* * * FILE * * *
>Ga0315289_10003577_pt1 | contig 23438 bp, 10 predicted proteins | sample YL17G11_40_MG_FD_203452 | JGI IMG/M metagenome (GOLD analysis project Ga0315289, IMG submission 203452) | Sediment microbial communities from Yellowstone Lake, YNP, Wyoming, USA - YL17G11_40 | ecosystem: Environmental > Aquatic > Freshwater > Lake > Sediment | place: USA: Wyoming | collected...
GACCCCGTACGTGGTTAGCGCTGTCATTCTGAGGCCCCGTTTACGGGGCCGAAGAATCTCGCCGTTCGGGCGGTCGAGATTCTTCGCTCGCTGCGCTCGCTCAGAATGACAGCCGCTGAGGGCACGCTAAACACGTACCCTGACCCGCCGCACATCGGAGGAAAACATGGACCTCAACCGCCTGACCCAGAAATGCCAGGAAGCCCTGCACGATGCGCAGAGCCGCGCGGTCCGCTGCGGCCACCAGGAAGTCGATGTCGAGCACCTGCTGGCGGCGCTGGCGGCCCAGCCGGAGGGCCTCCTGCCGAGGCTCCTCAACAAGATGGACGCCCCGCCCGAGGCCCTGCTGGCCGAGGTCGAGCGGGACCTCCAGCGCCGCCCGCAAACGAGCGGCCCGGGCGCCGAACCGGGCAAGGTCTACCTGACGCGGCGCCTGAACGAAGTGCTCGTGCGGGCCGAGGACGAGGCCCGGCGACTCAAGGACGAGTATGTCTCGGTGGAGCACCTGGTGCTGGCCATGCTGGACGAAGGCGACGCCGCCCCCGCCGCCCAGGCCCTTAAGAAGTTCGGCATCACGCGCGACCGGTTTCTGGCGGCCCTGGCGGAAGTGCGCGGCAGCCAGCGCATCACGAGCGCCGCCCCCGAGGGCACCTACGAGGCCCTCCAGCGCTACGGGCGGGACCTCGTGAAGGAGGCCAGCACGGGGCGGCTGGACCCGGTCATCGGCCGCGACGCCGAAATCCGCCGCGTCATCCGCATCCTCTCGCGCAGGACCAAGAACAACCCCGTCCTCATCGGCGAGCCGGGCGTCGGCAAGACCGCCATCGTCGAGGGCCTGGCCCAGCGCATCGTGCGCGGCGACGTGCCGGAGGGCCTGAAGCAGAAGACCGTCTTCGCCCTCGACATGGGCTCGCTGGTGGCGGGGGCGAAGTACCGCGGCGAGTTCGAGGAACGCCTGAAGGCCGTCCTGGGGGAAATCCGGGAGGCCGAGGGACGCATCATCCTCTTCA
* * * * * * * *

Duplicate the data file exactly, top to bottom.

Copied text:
>Ga0315289_10003577_pt1 | contig 23438 bp, 10 predicted proteins | sample YL17G11_40_MG_FD_203452 | JGI IMG/M metagenome (GOLD analysis project Ga0315289, IMG submission 203452) | Sediment microbial communities from Yellowstone Lake, YNP, Wyoming, USA - YL17G11_40 | ecosystem: Environmental > Aquatic > Freshwater > Lake > Sediment | place: USA: Wyoming | collected...
GACCCCGTACGTGGTTAGCGCTGTCATTCTGAGGCCCCGTTTACGGGGCCGAAGAATCTCGCCGTTCGGGCGGTCGAGATTCTTCGCTCGCTGCGCTCGCTCAGAATGACAGCCGCTGAGGGCACGCTAAACACGTACCCTGACCCGCCGCACATCGGAGGAAAACATGGACCTCAACCGCCTGACCCAGAAATGCCAGGAAGCCCTGCACGATGCGCAGAGCCGCGCGGTCCGCTGCGGCCACCAGGAAGTCGATGTCGAGCACCTGCTGGCGGCGCTGGCGGCCCAGCCGGAGGGCCTCCTGCCGAGGCTCCTCAACAAGATGGACGCCCCGCCCGAGGCCCTGCTGGCCGAGGTCGAGCGGGACCTCCAGCGCCGCCCGCAAACGAGCGGCCCGGGCGCCGAACCGGGCAAGGTCTACCTGACGCGGCGCCTGAACGAAGTGCTCGTGCGGGCCGAGGACGAGGCCCGGCGACTCAAGGACGAGTATGTCTCGGTGGAGCACCTGGTGCTGGCCATGCTGGACGAAGGCGACGCCGCCCCCGCCGCCCAGGCCCTTAAGAAGTTCGGCATCACGCGCGACCGGTTTCTGGCGGCCCTGGCGGAAGTGCGCGGCAGCCAGCGCATCACGAGCGCCGCCCCCGAGGGCACCTACGAGGCCCTCCAGCGCTACGGGCGGGACCTCGTGAAGGAGGCCAGCACGGGGCGGCTGGACCCGGTCATCGGCCGCGACGCCGAAATCCGCCGCGTCATCCGCATCCTCTCGCGCAGGACCAAGAACAACCCCGTCCTCATCGGCGAGCCGGGCGTCGGCAAGACCGCCATCGTCGAGGGCCTGGCCCAGCGCATCGTGCGCGGCGACGTGCCGGAGGGCCTGAAGCAGAAGACCGTCTTCGCCCTCGACATGGGCTCGCTGGTGGCGGGGGCGAAGTACCGCGGCGAGTTCGAGGAACGCCTGAAGGCCGTCCTGGGGGAAATCCGGGAGGCCGAGGGACGCATCATCCTCTTCA